I stumbled across a ZDNet article by Larry Dignan linking to Rightscale’s 2015 State of the Cloud Report referencing how Azure’s use is growing and it’s now become an emerging No. 2 competitor to AWS, a la the famous Avis commercials of long ago, where Avis said “we’re number two but we try harder.” This aligns with the general perception that Microsoft seems to have gotten its feet under it and is charging hard into the public cloud.
The big three cloud providers (Amazon, Microsoft, and Google, aka AMG) announced their Q3 numbers last week, and, as the saying goes, the box office was boffo. Amazon’s total revenue came in at $43.74 billion, 34 percent higher than last year. Microsoft’s revenues hit $24.54 billion, up from $20.45 billion a year earlier. Google did $27.77 billion versus $22.45 billion a year earlier. Of course, we’re interested in how the AMG cloud offerings did.
While the news media seems to increasingly report incidents of child and adolescent violence, far more often, children and teens who have difficulties with anger may exhibit bullying, underachievement, substance abuse, excessive guilt or shame, or intense anxiety related to mismanaged anger.
Muck Rack makes it simple to find people, tweets, or articles that mention any name, keyword, company, hashtag etc. We've compiled this guide to help you make the most of your search.
Selecting a term
Start searching tweets, articles from media outlets, articles mentioned in tweets, journalists'
names, titles and bios with some suggested searches:
Companies or Topics (e.g. iPhone, Microsoft)
Phrases (e.g. "cloud computing") — use quotes to keep the terms together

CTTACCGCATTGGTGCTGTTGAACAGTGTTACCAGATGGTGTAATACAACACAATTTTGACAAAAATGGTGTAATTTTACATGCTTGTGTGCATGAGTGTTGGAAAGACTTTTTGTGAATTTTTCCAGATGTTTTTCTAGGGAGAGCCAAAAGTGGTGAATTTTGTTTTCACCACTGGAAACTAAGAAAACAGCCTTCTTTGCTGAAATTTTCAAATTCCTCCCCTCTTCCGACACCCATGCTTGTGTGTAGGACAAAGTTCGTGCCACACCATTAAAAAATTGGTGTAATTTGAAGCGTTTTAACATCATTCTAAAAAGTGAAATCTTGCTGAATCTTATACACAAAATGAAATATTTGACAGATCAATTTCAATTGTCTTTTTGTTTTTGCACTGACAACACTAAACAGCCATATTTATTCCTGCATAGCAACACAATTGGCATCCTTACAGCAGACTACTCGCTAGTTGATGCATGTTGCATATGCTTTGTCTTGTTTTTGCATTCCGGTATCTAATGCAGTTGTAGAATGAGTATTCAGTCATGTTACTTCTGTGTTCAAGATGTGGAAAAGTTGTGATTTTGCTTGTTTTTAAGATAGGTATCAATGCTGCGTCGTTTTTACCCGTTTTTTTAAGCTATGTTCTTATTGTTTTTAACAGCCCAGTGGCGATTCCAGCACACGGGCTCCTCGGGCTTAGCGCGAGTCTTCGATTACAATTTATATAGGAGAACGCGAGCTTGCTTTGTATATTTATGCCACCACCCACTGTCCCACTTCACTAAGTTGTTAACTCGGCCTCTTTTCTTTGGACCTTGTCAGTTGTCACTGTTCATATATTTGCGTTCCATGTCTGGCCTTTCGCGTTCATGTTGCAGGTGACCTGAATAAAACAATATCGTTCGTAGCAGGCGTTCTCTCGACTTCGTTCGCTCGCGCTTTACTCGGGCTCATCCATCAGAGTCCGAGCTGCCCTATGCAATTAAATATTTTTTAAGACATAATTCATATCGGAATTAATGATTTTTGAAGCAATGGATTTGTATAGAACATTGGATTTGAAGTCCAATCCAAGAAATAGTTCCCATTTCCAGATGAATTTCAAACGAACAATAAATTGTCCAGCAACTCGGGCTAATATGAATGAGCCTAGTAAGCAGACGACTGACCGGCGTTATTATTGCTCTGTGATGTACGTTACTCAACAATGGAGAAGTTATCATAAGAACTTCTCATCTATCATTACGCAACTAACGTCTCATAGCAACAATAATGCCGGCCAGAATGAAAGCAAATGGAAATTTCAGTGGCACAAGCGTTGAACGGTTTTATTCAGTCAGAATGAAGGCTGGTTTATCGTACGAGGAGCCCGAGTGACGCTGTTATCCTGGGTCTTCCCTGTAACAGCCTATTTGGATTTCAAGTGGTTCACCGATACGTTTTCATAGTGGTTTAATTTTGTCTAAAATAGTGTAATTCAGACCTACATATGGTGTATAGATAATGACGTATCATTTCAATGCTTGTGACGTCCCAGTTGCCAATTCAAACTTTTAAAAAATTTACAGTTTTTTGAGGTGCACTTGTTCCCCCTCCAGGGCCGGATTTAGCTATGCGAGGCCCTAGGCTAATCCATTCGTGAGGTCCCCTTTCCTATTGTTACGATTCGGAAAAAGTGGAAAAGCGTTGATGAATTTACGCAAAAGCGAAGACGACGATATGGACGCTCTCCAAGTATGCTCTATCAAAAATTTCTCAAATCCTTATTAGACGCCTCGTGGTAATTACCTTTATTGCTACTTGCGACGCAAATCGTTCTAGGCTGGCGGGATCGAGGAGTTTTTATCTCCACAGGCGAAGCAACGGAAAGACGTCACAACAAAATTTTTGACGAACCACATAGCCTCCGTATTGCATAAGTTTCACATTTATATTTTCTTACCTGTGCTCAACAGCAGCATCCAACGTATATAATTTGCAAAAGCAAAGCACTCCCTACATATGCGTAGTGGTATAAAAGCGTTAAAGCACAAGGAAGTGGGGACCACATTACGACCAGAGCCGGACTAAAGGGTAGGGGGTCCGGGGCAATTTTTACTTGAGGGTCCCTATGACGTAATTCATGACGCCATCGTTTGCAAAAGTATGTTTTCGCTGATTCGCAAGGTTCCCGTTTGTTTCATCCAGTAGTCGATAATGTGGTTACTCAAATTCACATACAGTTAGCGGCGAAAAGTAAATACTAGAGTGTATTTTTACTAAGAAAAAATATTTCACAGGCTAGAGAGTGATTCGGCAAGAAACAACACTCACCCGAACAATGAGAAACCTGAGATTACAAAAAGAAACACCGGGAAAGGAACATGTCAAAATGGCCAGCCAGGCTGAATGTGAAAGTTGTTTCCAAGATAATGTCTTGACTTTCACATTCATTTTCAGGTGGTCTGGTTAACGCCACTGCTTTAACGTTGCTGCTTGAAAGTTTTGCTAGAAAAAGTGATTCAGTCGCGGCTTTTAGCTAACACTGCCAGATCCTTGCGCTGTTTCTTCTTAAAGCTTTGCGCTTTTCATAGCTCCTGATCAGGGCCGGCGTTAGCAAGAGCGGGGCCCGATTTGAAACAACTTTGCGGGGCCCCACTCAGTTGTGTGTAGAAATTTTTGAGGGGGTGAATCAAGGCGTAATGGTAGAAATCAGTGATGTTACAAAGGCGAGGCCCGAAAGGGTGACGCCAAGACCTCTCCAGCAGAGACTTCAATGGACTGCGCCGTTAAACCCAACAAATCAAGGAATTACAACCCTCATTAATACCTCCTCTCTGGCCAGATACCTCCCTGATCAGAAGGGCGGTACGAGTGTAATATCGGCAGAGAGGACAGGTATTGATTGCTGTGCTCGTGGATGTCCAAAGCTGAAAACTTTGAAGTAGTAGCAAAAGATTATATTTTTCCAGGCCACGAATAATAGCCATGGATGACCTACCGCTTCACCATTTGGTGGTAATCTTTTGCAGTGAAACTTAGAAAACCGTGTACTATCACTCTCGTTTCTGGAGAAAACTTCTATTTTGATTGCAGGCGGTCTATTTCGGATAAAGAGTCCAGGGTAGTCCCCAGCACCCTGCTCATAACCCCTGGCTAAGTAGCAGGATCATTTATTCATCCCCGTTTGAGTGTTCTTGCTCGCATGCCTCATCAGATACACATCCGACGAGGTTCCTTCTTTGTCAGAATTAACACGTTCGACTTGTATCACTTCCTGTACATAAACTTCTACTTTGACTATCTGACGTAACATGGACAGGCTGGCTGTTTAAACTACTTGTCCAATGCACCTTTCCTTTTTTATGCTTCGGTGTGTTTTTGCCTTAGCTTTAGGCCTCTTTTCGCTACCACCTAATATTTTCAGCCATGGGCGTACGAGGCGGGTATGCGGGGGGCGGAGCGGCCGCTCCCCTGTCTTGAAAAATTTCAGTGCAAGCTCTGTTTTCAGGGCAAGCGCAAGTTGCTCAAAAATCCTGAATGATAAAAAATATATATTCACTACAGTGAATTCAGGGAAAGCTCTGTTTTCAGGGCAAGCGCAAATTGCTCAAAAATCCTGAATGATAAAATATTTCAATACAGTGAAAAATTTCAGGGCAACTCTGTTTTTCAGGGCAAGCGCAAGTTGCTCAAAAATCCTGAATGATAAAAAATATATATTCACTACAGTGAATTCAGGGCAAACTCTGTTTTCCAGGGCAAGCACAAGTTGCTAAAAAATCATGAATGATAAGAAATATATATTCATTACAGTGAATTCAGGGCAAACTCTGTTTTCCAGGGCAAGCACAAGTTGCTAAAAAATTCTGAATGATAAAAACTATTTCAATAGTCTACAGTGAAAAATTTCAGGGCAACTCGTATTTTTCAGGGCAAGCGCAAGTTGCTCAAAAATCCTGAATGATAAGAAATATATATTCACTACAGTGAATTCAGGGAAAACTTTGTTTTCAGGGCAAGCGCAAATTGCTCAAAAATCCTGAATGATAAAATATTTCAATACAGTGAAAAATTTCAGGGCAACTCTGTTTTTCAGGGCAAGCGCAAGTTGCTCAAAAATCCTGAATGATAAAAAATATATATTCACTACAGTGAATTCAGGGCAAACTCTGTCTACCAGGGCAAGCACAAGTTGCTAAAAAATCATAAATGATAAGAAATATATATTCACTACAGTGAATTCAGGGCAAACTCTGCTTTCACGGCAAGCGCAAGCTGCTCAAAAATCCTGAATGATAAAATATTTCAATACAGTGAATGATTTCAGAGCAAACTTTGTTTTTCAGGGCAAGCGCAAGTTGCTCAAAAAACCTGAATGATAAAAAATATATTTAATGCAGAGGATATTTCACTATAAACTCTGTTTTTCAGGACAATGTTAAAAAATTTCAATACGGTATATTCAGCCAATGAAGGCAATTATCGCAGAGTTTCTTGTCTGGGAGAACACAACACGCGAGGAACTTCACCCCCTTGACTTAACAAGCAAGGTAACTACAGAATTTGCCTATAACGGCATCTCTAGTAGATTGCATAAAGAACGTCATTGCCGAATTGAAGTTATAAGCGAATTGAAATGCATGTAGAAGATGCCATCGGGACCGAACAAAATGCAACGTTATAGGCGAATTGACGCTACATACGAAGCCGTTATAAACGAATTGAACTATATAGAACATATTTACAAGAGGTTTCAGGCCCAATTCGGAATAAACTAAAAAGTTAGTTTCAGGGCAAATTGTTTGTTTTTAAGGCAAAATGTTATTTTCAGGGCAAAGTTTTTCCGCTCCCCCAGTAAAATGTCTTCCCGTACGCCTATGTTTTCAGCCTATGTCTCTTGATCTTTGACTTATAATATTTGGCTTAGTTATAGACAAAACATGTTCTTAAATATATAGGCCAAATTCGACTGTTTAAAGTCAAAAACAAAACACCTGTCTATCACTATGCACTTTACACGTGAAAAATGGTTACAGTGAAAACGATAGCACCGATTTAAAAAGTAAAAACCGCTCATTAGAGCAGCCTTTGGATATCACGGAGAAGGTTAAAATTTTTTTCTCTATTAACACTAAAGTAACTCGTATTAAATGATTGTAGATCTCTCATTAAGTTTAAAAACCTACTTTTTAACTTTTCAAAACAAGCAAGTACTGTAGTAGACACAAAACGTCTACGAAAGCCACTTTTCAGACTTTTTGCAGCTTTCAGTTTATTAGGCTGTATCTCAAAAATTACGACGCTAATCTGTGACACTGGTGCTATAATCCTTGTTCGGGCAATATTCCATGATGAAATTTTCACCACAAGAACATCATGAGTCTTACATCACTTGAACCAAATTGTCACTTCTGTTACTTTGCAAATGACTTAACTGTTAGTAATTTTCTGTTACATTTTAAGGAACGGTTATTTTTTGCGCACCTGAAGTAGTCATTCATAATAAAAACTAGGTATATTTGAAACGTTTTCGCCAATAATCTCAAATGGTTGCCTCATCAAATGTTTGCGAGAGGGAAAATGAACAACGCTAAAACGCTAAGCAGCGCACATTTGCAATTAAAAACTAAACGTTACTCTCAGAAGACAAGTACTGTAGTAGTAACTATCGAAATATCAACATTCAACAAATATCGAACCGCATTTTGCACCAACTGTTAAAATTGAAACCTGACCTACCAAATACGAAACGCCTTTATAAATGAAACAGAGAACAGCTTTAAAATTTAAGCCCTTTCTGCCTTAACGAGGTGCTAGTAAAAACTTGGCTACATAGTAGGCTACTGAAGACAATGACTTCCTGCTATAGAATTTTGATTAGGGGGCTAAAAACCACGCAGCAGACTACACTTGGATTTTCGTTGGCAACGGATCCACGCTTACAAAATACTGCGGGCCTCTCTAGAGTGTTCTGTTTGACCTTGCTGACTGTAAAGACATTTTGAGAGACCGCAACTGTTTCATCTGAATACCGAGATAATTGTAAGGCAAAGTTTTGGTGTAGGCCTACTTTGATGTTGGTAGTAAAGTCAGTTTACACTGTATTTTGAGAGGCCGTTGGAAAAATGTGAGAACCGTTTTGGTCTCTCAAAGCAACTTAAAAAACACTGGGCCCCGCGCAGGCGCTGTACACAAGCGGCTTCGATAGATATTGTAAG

Twitter handles (e.g. @username) — returns those who have mentioned or replied to
Names (e.g. "David Pogue")
Hashtags (e.g. #sxsw, #london2012)
Bio details (e.g. vegan, Olympics, father)
Muck Rack's Advanced Search allows for many boolean operators.
Find results that mention multiple specified terms, use AND or
+. For example, ensure each result contains both Elon Musk and Mark Zuckerberg by
searching Musk AND Zuckerberg or Musk + Zuckerberg.
Use the operators OR or , to broaden your search when you'd like either of
multiple terms to appear in results. (This is the default behavior of our search when no operators
are used). For example, results will contain either cake or cookie by searching cake OR cookie or cake,cookie
Use NOT or - to subtract results from your search. For
example, searching Disney will yield results about the Walt Disney Company as well as Walt Disney
World Resort. To exclude mentions of Disney World, search for Disney -World or Disney
When using one of these operators with a phrase, enclose it in quotation marks. For example, you can
find results about smartphones excluding Apple's iPhone 4S by searching smartphone -"iPhone
Exact case matching or punctuation
If you're searching for a brand name or keyword that relies on specific punctuation marks or capitalization, you can
find results that match your exact query by adding matchcase: before the keyword you're searching for, like matchcase:E*TRADE .
Use parentheses to separate multiple
boolean phrases. For example, to find journalists talking about having fun in Disney World or
Disneyland, search for ("disney world" OR disneyland) AND fun.
An asterisk can be used to search for any variation of a root word truncated by the asterisk. For example, searching for admin* will return results for administrator, administration, administer, administered, etc.
A near operator is an AND operator where you can control the distance between the words. You can vary the distance the near operation uses by adding a forward slash and number (between 0-99) such as strawberries NEAR/10 "whipped cream", which means the strawberries must exist within 10 words of "whipped cream".